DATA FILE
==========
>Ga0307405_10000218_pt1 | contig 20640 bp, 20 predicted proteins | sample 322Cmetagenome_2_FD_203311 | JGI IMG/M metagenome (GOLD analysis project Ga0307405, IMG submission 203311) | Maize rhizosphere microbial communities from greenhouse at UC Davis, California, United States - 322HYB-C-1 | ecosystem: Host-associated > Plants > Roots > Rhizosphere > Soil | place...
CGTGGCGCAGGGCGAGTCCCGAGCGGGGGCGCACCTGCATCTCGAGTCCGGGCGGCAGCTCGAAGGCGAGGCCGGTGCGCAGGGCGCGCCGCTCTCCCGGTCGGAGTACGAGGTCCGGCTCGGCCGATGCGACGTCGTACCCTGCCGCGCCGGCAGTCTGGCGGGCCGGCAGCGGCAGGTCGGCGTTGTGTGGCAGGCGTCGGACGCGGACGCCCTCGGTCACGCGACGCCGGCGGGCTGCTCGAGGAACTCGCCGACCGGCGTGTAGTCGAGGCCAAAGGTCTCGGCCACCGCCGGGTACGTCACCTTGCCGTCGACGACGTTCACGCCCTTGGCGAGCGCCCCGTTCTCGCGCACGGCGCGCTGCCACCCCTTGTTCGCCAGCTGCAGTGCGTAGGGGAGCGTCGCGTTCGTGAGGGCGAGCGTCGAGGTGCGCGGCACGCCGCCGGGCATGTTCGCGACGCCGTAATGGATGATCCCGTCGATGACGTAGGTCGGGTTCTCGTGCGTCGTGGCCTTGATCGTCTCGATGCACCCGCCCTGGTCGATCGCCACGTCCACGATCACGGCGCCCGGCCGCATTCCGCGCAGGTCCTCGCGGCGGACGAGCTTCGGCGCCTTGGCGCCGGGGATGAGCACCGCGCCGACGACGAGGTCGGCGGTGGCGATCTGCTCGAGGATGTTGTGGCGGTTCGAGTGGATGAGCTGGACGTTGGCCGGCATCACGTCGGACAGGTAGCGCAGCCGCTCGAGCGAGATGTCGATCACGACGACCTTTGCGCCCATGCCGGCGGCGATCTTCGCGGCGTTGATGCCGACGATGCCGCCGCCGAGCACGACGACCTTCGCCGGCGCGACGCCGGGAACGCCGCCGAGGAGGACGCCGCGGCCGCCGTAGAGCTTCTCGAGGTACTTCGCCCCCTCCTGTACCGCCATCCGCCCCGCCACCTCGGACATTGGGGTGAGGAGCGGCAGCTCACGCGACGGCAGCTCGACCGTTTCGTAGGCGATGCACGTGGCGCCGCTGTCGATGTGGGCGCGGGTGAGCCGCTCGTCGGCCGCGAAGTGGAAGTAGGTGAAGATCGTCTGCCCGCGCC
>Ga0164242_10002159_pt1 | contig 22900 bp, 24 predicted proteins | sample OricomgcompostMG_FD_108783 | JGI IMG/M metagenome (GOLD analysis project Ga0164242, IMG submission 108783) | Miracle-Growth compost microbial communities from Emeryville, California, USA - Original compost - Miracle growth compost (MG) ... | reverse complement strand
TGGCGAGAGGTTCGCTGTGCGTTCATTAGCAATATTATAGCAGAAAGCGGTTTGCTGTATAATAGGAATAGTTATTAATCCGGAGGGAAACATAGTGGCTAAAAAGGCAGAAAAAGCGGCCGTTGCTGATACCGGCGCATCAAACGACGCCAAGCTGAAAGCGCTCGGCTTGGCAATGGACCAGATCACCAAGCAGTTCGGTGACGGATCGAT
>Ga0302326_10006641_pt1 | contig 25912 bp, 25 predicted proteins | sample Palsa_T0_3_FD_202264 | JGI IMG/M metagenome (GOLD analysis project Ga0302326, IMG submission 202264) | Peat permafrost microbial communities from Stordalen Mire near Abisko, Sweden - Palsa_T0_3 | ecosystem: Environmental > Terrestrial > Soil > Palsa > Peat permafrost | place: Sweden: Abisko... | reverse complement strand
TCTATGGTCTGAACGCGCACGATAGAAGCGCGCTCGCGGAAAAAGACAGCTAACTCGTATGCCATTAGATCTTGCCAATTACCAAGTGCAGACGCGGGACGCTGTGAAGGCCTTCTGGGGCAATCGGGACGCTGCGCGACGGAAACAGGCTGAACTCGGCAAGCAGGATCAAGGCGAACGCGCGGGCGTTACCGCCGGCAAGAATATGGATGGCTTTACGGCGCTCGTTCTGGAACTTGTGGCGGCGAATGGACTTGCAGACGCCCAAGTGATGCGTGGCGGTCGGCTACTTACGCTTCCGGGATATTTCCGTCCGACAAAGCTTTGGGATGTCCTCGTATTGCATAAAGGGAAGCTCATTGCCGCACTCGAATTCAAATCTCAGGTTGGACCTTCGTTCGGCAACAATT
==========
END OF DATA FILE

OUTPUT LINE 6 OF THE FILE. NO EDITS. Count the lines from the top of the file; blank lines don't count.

TCTATGGTCTGAACGCGCACGATAGAAGCGCGCTCGCGGAAAAAGACAGCTAACTCGTATGCCATTAGATCTTGCCAATTACCAAGTGCAGACGCGGGACGCTGTGAAGGCCTTCTGGGGCAATCGGGACGCTGCGCGACGGAAACAGGCTGAACTCGGCAAGCAGGATCAAGGCGAACGCGCGGGCGTTACCGCCGGCAAGAATATGGATGGCTTTACGGCGCTCGTTCTGGAACTTGTGGCGGCGAATGGACTTGCAGACGCCCAAGTGATGCGTGGCGGTCGGCTACTTACGCTTCCGGGATATTTCCGTCCGACAAAGCTTTGGGATGTCCTCGTATTGCATAAAGGGAAGCTCATTGCCGCACTCGAATTCAAATCTCAGGTTGGACCTTCGTTCGGCAACAATT